Dietrich Bonhoeffer said of the Psalms, “The more deeply we grow into the psalms and the more often we pray them as our own, the more simple and rich will our prayer become.“ The writers of these passages delve into the spectrum of human emotion: joy, anger, despair, discontentment, and reverence towards God. They give us words for our prayers.
I have found myself in the Psalms. Certain chapters of our lives, we run out of our own words to God. This can happen for a variety reasons. Disappointment repeats its song over and over. We find our lives in neutral not sure to remain or take the next step. And whether good or bad times, sometimes God can seem far away. The writers of the Psalms lived in our reality.
The Psalms gives us prayers that we cannot always identify God’s answer right away. Some of our prayers have a definitive outcomes and the answers come quickly based on circumstances. Yet, many of our prayers bring through a process. For example:
Psalm 33:20 – “Our soul waits for the Lord; he is our help and our shield…”
Psalm 46:10 – “Be still and know that I am God…”
Psalm 86:10 – “Teach me your ways, O Lord, that I may walk in your truth…”
These prayers carry a daily ongoing requests. They call us to a perspective on understanding the presence of God in our hearts.
The one prayer I come back to like these is Psalm 51:10, “Create in me a clean heart, and renew a right spirit within me.” David prays this after the affair with Bathsheba and Nathan’s stern rebuke. Even though we may not prayer this on the heels of an egregious failure, all of us desire a clear conscious, wholeness, and renewed vision of God.
How in the world can you recognize the answer to these prayers in your life? Tullian Tchividjian in a sermon series on Job makes this statement, “When we depend on anything smaller than God to provide us security, meaning, and value we long for, God will love us enough to take it away…” This says something about our heart. God begins to prune and form us.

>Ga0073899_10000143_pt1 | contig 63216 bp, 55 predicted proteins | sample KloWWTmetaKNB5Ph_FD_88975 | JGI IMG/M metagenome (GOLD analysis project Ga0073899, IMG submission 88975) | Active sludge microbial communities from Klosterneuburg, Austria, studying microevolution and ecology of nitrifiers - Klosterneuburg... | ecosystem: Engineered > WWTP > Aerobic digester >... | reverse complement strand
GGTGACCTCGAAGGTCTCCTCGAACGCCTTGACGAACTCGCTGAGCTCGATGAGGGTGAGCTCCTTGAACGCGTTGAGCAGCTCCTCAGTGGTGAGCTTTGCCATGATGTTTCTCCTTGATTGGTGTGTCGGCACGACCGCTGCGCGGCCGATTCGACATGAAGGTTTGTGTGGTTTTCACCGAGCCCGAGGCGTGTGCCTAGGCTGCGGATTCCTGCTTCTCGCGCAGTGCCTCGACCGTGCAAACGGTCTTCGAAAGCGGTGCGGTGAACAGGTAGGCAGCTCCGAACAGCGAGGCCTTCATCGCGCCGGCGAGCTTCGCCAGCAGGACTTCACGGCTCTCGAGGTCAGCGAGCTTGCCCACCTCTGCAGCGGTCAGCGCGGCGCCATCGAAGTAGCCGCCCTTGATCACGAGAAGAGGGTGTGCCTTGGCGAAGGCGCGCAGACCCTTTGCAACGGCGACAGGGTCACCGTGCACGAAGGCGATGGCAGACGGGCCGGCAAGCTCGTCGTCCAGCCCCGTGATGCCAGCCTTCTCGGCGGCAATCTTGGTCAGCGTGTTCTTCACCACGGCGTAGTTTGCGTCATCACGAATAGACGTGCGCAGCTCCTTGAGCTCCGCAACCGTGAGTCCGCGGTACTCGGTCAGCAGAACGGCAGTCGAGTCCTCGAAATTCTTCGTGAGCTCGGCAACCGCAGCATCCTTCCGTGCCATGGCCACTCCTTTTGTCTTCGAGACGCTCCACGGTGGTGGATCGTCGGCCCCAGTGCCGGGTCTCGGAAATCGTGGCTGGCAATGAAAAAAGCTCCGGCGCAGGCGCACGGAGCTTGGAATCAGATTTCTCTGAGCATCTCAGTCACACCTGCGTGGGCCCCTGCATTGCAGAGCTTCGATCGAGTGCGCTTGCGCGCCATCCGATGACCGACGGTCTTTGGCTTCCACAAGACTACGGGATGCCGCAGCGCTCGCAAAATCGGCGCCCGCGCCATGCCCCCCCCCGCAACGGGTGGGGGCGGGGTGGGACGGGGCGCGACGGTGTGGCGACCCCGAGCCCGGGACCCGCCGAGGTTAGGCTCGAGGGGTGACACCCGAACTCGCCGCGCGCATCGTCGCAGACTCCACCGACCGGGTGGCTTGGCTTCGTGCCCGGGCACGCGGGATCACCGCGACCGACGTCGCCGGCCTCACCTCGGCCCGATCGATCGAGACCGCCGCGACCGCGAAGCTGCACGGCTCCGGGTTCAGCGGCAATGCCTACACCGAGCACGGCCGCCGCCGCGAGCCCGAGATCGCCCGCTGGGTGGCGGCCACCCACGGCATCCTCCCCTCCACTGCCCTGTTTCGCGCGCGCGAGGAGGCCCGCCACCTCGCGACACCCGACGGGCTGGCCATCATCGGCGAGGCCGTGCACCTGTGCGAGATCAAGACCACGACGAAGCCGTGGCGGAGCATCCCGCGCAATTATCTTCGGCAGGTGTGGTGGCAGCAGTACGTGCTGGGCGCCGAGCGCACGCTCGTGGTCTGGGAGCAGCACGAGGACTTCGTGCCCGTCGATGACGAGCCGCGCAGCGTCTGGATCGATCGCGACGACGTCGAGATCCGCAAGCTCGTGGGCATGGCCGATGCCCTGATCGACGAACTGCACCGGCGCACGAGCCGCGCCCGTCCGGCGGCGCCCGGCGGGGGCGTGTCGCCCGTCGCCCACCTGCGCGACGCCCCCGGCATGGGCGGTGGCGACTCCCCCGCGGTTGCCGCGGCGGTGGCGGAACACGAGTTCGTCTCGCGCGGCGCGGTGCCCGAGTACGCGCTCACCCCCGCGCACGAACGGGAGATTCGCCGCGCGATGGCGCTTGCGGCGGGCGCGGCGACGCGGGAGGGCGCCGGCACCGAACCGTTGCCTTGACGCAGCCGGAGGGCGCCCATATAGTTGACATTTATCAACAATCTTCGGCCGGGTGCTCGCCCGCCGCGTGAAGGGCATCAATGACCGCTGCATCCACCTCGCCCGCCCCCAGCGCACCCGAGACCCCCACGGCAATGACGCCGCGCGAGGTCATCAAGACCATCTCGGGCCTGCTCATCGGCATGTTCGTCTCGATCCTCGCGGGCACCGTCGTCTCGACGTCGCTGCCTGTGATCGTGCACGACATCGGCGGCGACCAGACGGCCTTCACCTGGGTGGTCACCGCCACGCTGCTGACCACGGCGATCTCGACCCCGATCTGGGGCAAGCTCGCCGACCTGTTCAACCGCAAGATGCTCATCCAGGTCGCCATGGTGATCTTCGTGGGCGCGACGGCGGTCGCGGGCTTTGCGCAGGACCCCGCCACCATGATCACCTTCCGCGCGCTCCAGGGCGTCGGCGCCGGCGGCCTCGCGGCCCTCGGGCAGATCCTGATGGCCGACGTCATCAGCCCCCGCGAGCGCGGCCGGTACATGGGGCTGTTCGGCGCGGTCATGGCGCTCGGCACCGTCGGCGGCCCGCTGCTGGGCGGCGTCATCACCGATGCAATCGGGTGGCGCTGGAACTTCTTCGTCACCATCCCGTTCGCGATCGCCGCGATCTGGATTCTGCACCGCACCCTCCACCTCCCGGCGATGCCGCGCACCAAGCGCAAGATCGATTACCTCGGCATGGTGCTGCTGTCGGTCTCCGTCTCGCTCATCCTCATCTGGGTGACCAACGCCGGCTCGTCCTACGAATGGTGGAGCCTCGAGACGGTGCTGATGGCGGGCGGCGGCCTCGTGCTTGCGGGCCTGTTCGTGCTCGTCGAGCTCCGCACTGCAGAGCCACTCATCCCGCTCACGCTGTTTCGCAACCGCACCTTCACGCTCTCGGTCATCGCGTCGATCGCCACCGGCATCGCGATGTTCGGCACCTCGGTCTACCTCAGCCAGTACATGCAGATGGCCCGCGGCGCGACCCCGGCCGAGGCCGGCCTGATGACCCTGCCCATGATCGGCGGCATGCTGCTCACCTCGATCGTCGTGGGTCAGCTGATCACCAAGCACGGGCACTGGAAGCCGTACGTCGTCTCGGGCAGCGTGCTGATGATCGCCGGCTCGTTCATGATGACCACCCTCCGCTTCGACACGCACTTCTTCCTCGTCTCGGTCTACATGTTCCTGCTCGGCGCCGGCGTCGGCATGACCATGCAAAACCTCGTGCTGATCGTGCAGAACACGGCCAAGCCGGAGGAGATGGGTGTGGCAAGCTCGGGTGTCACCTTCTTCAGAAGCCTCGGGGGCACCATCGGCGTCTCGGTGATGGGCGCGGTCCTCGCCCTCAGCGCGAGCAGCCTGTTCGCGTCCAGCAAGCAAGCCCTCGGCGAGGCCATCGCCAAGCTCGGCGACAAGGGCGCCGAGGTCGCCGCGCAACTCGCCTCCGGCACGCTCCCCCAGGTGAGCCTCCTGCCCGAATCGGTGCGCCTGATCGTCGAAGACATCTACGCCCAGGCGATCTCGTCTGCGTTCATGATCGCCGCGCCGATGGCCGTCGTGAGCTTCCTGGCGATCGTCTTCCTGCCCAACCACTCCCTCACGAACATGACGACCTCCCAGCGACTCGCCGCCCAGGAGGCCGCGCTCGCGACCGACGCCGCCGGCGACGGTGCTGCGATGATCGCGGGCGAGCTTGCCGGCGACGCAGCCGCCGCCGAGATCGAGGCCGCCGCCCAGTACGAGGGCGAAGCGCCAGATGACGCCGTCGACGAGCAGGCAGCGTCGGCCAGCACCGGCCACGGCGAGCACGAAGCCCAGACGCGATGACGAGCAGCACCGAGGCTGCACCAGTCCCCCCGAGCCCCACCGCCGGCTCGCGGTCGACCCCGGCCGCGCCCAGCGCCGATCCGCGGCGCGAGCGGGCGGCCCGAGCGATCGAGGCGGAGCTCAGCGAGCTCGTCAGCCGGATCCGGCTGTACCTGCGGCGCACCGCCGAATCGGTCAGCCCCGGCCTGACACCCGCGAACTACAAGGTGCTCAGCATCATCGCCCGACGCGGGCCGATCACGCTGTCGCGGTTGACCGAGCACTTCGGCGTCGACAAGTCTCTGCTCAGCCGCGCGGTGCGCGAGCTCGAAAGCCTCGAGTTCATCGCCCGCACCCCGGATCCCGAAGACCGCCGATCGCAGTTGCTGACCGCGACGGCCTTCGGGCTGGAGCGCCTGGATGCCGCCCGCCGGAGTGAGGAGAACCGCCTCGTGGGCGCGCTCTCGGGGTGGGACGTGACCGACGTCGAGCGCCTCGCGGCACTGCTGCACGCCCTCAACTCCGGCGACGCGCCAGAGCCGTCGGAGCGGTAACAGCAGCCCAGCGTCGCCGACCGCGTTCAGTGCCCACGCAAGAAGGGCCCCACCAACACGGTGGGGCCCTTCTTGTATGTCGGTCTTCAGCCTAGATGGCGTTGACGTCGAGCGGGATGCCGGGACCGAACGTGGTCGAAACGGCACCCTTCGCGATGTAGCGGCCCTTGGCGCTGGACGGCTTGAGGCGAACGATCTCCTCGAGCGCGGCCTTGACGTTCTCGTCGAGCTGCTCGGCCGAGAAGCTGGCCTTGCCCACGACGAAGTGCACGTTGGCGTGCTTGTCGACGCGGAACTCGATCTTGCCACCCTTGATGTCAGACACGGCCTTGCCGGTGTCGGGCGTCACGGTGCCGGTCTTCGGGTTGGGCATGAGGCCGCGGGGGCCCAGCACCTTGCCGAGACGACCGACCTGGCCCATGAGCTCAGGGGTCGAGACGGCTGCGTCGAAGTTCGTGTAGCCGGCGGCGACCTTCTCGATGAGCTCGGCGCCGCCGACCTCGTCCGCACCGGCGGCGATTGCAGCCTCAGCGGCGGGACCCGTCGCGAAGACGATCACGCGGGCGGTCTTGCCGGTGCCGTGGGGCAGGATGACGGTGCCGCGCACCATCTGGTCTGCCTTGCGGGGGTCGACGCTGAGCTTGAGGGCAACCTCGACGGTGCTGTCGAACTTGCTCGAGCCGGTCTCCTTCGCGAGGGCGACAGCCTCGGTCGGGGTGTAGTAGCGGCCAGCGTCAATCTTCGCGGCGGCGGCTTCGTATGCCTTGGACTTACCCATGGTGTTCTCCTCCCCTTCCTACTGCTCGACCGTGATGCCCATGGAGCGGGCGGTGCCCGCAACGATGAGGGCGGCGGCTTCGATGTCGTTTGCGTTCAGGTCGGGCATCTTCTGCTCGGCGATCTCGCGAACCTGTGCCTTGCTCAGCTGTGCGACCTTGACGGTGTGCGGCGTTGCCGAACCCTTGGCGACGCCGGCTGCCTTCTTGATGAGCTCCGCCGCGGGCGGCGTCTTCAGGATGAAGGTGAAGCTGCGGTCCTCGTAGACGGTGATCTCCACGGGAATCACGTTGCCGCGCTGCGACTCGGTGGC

When we pray in waiting, we learn about our impatience to understand God’s patience.
When we pray for stillness, God closes doors and causes our lives to halt.
When we pray for teaching, God brings people who tell us the difficult critiques we need to hear.
And when we ask for a clean heart, God loves us enough to take away what we have valued more then Him.
We begin to see a God who answers our prayers in unrecognizable ways. Though growing causes pain, He makes us more aware of Himself. Along the way, the things we see in our lives that we thought would destroy actually bring us to a place to experience answered prayer.
Stop today and take notice, perhaps God has answered your prayers in unrecognizable ways. He works in our hearts in more ways than we can ever realize.
How might God have answered your prayers in unrecognizable ways?
Photo credit to Olya Myers Photography.